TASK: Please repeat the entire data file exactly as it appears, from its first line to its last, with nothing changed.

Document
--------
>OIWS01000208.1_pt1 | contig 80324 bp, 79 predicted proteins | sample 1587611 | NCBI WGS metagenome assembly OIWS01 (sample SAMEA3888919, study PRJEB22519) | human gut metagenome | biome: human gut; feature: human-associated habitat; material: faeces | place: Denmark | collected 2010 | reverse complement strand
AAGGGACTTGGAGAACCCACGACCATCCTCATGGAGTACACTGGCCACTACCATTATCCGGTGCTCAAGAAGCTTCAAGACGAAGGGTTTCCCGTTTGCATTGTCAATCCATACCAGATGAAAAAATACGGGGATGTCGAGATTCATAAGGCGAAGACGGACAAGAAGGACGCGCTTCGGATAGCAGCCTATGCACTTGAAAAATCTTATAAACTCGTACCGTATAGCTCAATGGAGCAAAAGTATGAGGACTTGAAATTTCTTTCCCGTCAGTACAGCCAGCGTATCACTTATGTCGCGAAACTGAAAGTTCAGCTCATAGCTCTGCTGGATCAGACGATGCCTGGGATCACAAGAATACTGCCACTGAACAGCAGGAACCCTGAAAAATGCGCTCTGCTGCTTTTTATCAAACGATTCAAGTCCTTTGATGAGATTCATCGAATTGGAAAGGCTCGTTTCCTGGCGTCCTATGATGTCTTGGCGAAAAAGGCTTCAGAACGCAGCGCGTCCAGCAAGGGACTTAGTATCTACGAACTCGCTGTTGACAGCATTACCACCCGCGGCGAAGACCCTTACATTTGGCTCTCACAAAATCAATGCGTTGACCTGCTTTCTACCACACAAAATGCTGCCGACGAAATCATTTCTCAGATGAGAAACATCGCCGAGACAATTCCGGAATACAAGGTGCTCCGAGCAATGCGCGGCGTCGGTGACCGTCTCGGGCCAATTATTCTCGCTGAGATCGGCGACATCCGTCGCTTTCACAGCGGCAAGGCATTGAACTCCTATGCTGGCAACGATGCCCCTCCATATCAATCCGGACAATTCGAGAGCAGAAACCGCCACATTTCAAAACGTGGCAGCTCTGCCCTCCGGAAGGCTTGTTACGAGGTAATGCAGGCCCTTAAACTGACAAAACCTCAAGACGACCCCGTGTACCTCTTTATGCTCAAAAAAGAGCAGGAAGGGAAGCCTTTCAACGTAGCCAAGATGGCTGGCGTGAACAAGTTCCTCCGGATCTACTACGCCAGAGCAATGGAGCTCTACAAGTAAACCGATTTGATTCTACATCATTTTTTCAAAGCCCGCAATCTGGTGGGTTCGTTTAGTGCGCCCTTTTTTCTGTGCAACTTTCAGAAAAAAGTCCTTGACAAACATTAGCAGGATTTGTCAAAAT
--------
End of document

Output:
>OIWS01000208.1_pt1 | contig 80324 bp, 79 predicted proteins | sample 1587611 | NCBI WGS metagenome assembly OIWS01 (sample SAMEA3888919, study PRJEB22519) | human gut metagenome | biome: human gut; feature: human-associated habitat; material: faeces | place: Denmark | collected 2010 | reverse complement strand
AAGGGACTTGGAGAACCCACGACCATCCTCATGGAGTACACTGGCCACTACCATTATCCGGTGCTCAAGAAGCTTCAAGACGAAGGGTTTCCCGTTTGCATTGTCAATCCATACCAGATGAAAAAATACGGGGATGTCGAGATTCATAAGGCGAAGACGGACAAGAAGGACGCGCTTCGGATAGCAGCCTATGCACTTGAAAAATCTTATAAACTCGTACCGTATAGCTCAATGGAGCAAAAGTATGAGGACTTGAAATTTCTTTCCCGTCAGTACAGCCAGCGTATCACTTATGTCGCGAAACTGAAAGTTCAGCTCATAGCTCTGCTGGATCAGACGATGCCTGGGATCACAAGAATACTGCCACTGAACAGCAGGAACCCTGAAAAATGCGCTCTGCTGCTTTTTATCAAACGATTCAAGTCCTTTGATGAGATTCATCGAATTGGAAAGGCTCGTTTCCTGGCGTCCTATGATGTCTTGGCGAAAAAGGCTTCAGAACGCAGCGCGTCCAGCAAGGGACTTAGTATCTACGAACTCGCTGTTGACAGCATTACCACCCGCGGCGAAGACCCTTACATTTGGCTCTCACAAAATCAATGCGTTGACCTGCTTTCTACCACACAAAATGCTGCCGACGAAATCATTTCTCAGATGAGAAACATCGCCGAGACAATTCCGGAATACAAGGTGCTCCGAGCAATGCGCGGCGTCGGTGACCGTCTCGGGCCAATTATTCTCGCTGAGATCGGCGACATCCGTCGCTTTCACAGCGGCAAGGCATTGAACTCCTATGCTGGCAACGATGCCCCTCCATATCAATCCGGACAATTCGAGAGCAGAAACCGCCACATTTCAAAACGTGGCAGCTCTGCCCTCCGGAAGGCTTGTTACGAGGTAATGCAGGCCCTTAAACTGACAAAACCTCAAGACGACCCCGTGTACCTCTTTATGCTCAAAAAAGAGCAGGAAGGGAAGCCTTTCAACGTAGCCAAGATGGCTGGCGTGAACAAGTTCCTCCGGATCTACTACGCCAGAGCAATGGAGCTCTACAAGTAAACCGATTTGATTCTACATCATTTTTTCAAAGCCCGCAATCTGGTGGGTTCGTTTAGTGCGCCCTTTTTTCTGTGCAACTTTCAGAAAAAAGTCCTTGACAAACATTAGCAGGATTTGTCAAAAT